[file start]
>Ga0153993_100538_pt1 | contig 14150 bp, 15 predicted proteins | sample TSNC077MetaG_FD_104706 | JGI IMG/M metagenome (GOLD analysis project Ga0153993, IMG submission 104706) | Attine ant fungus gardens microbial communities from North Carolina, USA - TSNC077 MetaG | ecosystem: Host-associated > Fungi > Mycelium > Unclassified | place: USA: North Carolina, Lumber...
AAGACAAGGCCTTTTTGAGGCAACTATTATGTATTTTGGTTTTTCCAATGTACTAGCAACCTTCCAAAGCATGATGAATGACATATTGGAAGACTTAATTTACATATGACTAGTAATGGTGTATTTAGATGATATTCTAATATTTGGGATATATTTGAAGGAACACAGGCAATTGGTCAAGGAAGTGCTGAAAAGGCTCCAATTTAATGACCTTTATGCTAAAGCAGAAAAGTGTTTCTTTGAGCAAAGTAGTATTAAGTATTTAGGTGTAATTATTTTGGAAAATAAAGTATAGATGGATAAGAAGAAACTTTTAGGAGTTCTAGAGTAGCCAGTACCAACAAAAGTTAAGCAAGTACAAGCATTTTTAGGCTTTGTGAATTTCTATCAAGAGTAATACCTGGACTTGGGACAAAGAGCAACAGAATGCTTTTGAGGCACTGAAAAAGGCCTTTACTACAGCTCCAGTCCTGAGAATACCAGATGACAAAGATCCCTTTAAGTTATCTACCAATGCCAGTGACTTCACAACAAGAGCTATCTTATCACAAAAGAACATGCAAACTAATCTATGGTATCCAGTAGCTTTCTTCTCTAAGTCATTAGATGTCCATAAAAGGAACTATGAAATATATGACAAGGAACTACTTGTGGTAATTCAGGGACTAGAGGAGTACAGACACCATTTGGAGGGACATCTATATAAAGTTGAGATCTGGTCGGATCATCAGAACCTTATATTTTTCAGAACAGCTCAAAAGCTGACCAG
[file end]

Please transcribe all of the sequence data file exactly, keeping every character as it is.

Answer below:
>Ga0153993_100538_pt1 | contig 14150 bp, 15 predicted proteins | sample TSNC077MetaG_FD_104706 | JGI IMG/M metagenome (GOLD analysis project Ga0153993, IMG submission 104706) | Attine ant fungus gardens microbial communities from North Carolina, USA - TSNC077 MetaG | ecosystem: Host-associated > Fungi > Mycelium > Unclassified | place: USA: North Carolina, Lumber...
AAGACAAGGCCTTTTTGAGGCAACTATTATGTATTTTGGTTTTTCCAATGTACTAGCAACCTTCCAAAGCATGATGAATGACATATTGGAAGACTTAATTTACATATGACTAGTAATGGTGTATTTAGATGATATTCTAATATTTGGGATATATTTGAAGGAACACAGGCAATTGGTCAAGGAAGTGCTGAAAAGGCTCCAATTTAATGACCTTTATGCTAAAGCAGAAAAGTGTTTCTTTGAGCAAAGTAGTATTAAGTATTTAGGTGTAATTATTTTGGAAAATAAAGTATAGATGGATAAGAAGAAACTTTTAGGAGTTCTAGAGTAGCCAGTACCAACAAAAGTTAAGCAAGTACAAGCATTTTTAGGCTTTGTGAATTTCTATCAAGAGTAATACCTGGACTTGGGACAAAGAGCAACAGAATGCTTTTGAGGCACTGAAAAAGGCCTTTACTACAGCTCCAGTCCTGAGAATACCAGATGACAAAGATCCCTTTAAGTTATCTACCAATGCCAGTGACTTCACAACAAGAGCTATCTTATCACAAAAGAACATGCAAACTAATCTATGGTATCCAGTAGCTTTCTTCTCTAAGTCATTAGATGTCCATAAAAGGAACTATGAAATATATGACAAGGAACTACTTGTGGTAATTCAGGGACTAGAGGAGTACAGACACCATTTGGAGGGACATCTATATAAAGTTGAGATCTGGTCGGATCATCAGAACCTTATATTTTTCAGAACAGCTCAAAAGCTGACCAG